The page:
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Alternative title: "Immortality Delivered"

Thomas Blaine is involved in a car crash, but a split second before his death he is pulled through time into the 22nd century. He finds himself inhabiting a new body. In this world the afterlife been scientifically proven to exist,but the corporations have taken it over and it costs a fortune to get there (unless you fancy doing twenty years of yoga).

The plot of this one is pretty ingenious, with plenty of unexpected twists. However, the mix of darkness and humour seems less satisfying than later novels, especially "Dimension of Miracles." ***

Film: FREEJACK (1992)

A very loose adaption of the novel, slaughtered by the critics. It's quite good fun actually, especially a cameo by Amanda Plummer as a nun with guns (not in the novel but it should have been!).


Alternative title: An abridged version was called "Journey of Joenes"

Joenes leaves his idyllic Fijian island in search of adventure in America. A classic case of the innocent abroad, people are soon taking advantage of him. His tales are told 1000 years later back in Fiji, where Joenes has become a mythical figure. Inevitably the facts have become somewhat murky.

Obviously the work of a short story writer, the sequence of related tales are told by a variety of narrators. In one of these Joenes is lost in the Octagon, a government building so secret it is being continuously rebuilt just so no one will ever have an accurate map! Very funny, and one of the best unexpected endings ever. ****


In the near future anyone may enter a game called the Hunt. One player is designated Hunter, the other Victim. The Victim does not know who the Hunter is, merely that someone is trying to kill them, and they must kill that person first! The sexy but cold Caroline Meredith is brilliant at the game and seems destined to be the first woman to reach ten kills - the only way to win this game. Her tenth victim is the relatively amateurish Marcello Polletti, what could possibly go wrong?

Short, fast moving and hilarious, this must be one of the most readable books of all time. Includes the classic opening where Caroline guns down her victim with shots from her metal-plated bra. *****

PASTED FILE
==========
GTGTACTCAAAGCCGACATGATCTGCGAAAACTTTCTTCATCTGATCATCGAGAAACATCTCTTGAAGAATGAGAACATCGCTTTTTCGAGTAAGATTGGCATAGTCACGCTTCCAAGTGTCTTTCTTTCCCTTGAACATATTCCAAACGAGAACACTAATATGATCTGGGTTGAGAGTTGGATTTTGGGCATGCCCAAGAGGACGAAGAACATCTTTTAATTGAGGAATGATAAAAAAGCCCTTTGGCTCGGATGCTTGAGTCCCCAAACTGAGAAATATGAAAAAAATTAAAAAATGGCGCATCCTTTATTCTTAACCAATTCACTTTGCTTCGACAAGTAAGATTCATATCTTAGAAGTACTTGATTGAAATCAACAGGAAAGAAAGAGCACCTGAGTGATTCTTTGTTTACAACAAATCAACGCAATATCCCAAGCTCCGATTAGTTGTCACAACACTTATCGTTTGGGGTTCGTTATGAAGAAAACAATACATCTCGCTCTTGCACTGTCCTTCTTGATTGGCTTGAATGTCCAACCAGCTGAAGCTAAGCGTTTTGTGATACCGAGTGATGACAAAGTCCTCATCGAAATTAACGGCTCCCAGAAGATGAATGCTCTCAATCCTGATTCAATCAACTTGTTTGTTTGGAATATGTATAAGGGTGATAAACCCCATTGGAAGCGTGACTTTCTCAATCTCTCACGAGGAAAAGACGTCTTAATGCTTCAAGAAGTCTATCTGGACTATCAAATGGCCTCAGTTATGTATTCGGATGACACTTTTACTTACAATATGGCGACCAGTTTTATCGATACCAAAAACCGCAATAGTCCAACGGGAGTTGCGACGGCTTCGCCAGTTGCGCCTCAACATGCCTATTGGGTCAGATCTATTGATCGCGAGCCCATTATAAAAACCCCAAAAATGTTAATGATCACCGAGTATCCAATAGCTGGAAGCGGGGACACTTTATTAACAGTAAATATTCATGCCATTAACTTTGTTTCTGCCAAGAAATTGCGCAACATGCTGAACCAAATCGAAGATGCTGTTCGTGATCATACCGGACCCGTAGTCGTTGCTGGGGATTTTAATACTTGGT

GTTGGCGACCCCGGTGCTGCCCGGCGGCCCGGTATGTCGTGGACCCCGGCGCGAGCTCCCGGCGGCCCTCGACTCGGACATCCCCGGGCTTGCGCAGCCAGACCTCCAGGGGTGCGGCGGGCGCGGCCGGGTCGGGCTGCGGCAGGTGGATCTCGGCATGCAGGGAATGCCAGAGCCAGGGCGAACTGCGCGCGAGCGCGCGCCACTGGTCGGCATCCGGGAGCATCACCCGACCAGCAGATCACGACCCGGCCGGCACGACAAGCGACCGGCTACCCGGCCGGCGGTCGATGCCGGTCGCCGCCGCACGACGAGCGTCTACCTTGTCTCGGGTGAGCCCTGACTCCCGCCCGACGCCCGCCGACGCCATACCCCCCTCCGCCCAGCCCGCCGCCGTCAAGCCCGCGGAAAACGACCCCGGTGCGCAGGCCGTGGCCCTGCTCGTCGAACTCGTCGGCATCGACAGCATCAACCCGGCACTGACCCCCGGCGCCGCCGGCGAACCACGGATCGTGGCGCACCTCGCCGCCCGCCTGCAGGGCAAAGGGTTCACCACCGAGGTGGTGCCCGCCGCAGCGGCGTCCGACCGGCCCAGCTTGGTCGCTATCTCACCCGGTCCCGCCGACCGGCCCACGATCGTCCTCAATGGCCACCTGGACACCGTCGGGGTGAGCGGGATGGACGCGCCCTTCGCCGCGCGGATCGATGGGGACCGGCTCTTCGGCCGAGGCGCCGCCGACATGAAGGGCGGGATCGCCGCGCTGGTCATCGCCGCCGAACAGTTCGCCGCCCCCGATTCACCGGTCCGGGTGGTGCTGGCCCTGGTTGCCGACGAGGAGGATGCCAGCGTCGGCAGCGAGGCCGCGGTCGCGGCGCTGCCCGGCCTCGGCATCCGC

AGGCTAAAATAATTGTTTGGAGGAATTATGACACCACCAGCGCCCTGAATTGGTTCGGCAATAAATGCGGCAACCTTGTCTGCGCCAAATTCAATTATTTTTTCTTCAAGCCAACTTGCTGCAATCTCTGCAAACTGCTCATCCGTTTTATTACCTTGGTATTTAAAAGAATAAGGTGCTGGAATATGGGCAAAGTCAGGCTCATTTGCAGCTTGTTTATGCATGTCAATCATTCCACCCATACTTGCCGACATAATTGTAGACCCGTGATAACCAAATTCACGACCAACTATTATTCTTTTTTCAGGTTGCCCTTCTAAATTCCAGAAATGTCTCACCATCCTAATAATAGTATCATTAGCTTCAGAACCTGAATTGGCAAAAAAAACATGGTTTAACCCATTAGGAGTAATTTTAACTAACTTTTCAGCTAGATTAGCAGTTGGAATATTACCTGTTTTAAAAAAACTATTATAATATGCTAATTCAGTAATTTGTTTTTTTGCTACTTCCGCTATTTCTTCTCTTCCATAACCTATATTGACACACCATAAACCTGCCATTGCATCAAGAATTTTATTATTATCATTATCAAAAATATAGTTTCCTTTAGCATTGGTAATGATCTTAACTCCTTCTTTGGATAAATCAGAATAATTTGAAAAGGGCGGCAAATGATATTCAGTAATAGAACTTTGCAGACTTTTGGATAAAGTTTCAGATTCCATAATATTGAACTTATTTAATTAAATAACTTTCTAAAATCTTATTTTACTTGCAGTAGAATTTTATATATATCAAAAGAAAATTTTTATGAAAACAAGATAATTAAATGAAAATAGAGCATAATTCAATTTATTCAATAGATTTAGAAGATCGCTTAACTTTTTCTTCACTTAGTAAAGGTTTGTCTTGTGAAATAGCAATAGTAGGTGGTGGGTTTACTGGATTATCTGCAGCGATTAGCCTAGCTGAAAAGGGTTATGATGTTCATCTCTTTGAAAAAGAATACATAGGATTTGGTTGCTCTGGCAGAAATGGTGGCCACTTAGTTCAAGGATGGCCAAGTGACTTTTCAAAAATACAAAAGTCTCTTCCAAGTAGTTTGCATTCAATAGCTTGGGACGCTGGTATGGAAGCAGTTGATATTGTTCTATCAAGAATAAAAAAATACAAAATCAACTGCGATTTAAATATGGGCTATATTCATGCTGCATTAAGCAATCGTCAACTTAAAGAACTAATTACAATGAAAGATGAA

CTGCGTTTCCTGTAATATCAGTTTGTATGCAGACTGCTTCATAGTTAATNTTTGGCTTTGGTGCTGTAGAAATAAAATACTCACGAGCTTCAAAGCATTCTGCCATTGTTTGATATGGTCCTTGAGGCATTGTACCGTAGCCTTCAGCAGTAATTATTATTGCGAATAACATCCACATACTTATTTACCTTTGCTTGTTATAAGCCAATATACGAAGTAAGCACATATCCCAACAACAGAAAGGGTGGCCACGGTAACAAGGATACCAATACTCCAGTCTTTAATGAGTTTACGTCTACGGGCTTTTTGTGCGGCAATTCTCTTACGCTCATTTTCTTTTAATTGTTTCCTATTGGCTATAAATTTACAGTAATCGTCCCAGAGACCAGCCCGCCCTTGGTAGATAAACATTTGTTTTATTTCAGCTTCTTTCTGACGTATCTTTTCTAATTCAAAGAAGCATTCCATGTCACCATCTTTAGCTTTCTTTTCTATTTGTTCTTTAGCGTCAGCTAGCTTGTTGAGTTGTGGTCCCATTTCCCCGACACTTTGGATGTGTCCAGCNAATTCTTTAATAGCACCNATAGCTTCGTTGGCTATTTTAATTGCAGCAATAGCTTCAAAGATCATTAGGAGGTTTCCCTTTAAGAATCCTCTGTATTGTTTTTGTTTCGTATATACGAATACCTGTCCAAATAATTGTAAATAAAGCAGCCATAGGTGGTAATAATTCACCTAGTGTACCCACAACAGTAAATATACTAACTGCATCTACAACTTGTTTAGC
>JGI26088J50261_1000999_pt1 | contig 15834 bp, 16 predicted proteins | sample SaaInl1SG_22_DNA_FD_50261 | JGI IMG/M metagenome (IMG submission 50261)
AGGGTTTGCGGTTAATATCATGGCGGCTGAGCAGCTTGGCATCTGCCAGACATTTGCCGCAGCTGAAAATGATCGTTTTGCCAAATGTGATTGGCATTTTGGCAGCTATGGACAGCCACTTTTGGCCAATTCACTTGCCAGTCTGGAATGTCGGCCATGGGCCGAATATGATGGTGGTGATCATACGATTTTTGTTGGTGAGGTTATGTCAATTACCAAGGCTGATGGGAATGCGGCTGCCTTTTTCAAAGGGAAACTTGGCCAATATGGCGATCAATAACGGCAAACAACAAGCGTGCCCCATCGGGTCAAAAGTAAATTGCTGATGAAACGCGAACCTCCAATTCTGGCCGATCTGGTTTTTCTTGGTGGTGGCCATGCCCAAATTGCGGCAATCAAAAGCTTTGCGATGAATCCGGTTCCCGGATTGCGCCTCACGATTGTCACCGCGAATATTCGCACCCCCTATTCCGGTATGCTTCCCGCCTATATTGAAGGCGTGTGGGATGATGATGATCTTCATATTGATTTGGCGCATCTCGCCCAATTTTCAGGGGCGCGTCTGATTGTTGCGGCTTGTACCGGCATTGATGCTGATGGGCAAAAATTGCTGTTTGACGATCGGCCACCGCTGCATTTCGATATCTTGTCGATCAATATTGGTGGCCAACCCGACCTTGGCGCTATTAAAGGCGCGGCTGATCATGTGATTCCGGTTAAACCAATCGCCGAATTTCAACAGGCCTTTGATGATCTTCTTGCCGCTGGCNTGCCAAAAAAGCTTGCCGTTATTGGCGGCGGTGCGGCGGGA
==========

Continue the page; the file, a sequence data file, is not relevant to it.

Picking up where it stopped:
Originally this film was based on Sheckleys' short story "The Seventh Victim" (1953). Subsequently he expanded the story into the accompanying novel. This Italian film is highly rated but I haven't seen it.


Thomas Carmody wins the jackpot in the Intergalactic Sweepstakes and finds himself at Galactic Centre to recieve his prize. The only problem is how does he get back to Earth? He has to find Earth (Where), then get to the right time (When), and then make sure he's on the right Earth (Which). While he searches he is being chased by a creature designed specifically to devouring Carmodys.

This novel is incredible! As Carmody gets ever closer to home the worlds he finds just seems to become more and more insane!! It's dark, funny and memorable, perhaps Sheckleys' finest hour. *****


Alternative title: "The Alchemical Marriage of Alastair Crompton"

As a child Alastair Crompton suffers from virus schizophrenia. Two dangerous aspects of his personality are separated from him and continue their lives in artificial bodies. Loomis contains all Cromptons' lust and is grossly self-indulgent. Stack contains all Cromptons' anger and is dangerously violent. Left behind, Alastair is healthy but deeply dull. He must reintegrate himself!

The premise is pretty mind boggling even for Sheckley. Alistair, moderate and prim, is sickened by Loomis and Stack, yet knows he needs their lust and anger to be whole. He is probably Sheckleys' most developed character. A unique novel. ****


Country boy Harold Erdman sets out on a hazardous trip to the island Esmerelda. There he can join the Hunt, where Hunters and Victims try to kill each other for prize money. He needs this money to send back to save his dying home town. Harold isn't exactly streetwise, but luck seems to be on his side.

Described as a companion novel to "The Tenth Victim", this puts new characters in a situation similar to its' predecessor. A slightly lazy ploy perhaps (Sheckley running out of ideas?), but still an extremely enjoyable effort. ***